Cancer has affected the lives of each and every one of us alive today. Many people have know someone with cancer, yet even those who haven't have been bombarded with constant reminders of its terrible threat. Although cancer is often referred to as a single condition, it actually consists of more than 100 different diseases, all characterized by the uncontrolled growth, reproduction, and spread of abnormal body cells. All of these diseases are individually unique, yet the basic processes that produce cancers are very similar (Ruddon, 1995). The human body consists of over 30 trillion cells, living in a complex, interdependent harmony. They regulate each other's proliferation; normal cells reproduce only when instructed to do so by other cells in their vicinity. This constant collaboration ensures that each tissue maintains a certain size and function that is exactly what the body needs. Cancer cells, on the other hand, violate the entire process. Not only do they ignore the body's controls on proliferation, they possess the ability to invade nearby tissues, and may even metastasize -- migrate and form tumors in distant sites of the body. How do cancer cells achieve this? For decades, this question plagued scientists everywhere. But over the last 20 years, scientists have uncovered a set of basic principles that govern the development of cancer ( Brock, 1993).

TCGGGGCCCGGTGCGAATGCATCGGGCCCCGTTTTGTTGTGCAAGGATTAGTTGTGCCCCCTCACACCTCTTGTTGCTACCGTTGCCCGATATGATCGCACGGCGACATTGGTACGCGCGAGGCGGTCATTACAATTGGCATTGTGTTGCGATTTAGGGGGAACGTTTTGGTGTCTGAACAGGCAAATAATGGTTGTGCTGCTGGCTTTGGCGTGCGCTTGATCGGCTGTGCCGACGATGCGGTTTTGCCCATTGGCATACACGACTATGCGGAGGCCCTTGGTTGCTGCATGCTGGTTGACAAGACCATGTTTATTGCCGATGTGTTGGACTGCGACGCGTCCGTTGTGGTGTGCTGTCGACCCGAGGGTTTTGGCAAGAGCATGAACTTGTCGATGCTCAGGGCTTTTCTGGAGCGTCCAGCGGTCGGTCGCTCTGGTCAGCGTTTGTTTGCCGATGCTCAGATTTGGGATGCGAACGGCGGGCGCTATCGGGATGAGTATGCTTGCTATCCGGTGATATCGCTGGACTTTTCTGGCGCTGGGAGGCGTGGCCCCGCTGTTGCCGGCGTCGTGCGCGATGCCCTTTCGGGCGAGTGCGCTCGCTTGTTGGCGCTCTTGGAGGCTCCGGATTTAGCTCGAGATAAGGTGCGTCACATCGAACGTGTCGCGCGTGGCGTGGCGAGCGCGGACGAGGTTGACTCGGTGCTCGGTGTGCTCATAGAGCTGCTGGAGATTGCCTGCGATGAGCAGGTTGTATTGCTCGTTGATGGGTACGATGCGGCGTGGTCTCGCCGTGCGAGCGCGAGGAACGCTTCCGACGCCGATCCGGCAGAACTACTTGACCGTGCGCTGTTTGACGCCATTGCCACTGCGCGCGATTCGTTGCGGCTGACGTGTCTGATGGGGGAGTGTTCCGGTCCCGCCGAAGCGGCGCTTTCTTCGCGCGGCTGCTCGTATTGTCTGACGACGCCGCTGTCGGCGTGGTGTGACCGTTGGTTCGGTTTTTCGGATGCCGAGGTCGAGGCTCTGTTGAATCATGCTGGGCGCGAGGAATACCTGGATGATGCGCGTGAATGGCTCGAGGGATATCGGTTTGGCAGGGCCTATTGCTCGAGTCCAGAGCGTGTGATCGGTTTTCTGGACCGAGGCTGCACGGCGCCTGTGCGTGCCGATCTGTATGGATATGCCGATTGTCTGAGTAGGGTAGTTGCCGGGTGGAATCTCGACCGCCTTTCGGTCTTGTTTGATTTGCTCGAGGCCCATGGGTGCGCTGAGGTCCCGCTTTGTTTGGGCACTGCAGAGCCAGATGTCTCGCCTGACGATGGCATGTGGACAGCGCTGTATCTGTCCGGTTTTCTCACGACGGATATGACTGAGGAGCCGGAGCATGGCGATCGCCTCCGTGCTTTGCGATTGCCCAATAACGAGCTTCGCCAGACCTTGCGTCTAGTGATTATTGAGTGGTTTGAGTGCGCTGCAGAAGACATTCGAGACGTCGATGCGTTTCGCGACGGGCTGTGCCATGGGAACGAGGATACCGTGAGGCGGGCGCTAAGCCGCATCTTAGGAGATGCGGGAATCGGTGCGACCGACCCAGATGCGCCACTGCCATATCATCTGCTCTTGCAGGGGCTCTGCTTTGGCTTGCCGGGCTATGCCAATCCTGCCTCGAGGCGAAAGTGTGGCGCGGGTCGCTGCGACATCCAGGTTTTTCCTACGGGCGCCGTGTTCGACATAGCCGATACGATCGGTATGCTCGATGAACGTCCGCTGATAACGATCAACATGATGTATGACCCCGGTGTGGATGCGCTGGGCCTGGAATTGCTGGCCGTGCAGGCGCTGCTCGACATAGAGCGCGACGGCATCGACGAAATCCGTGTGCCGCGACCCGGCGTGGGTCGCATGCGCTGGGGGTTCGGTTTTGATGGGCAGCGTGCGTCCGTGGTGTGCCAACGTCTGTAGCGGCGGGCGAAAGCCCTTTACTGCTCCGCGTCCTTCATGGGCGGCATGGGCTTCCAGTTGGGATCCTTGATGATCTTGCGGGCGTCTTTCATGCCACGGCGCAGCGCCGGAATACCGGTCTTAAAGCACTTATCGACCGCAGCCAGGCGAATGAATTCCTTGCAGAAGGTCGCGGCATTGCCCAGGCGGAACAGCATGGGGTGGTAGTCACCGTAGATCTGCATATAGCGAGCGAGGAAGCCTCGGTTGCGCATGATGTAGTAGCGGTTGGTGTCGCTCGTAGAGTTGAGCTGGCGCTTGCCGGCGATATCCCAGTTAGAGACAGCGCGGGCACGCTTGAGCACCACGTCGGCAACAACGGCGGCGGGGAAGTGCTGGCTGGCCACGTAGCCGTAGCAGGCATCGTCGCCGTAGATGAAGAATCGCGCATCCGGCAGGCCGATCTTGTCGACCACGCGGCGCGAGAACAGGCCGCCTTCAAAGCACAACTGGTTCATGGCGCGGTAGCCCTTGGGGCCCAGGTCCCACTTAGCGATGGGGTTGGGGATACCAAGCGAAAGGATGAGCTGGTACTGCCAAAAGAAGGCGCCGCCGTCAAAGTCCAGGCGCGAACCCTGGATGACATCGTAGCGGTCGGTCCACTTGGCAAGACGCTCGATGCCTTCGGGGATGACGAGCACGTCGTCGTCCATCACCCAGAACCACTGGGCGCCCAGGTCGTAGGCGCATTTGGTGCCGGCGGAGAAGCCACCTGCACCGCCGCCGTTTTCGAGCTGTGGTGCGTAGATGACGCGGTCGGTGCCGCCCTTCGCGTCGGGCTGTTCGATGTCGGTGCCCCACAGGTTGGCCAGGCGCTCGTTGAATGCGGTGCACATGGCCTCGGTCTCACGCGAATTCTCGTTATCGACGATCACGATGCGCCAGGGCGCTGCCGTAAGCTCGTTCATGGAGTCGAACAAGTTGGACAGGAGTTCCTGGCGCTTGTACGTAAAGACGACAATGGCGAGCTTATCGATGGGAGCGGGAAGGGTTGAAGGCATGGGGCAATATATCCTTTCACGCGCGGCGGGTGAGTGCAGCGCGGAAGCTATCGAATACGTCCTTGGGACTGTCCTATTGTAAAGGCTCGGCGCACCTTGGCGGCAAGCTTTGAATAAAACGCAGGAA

Within each cell lies a structure called a nucleus which contains strips of material known as DNA (dioxyribonucleic acid.) Each of these strips is divided into hundreds of genes, which are the codes and templates for all the functions of the human body. Each gene specifies a sequence of amino acids that must be linked together...
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...onal 25% of cancer deaths could be prevented with earlier diagnosis and treatment (ACS homepage). However, one in three people in the United States will eventually develop some type of cancer, so routine screening for early detection should be an important part of everyone's lives (Ruddon, 1995). The earlier cancer is diagnosed and treated, the better the chance of it's being cured. Some cancers, such as breast and skin cancers, can be detected by routine self-examination before they become too serious, while others are only detected by more complicated methods. Either way, early diagnosis appears to be the key to survival.
Ruddon, Raymond W. 1995. Cancer Biology, 3rd ed.
New York: Oxford University Press.
Brock, D.J.H. 1993. Molecular Genetics for the Clinician. 1st ed.
New York: Cambridge University Press.
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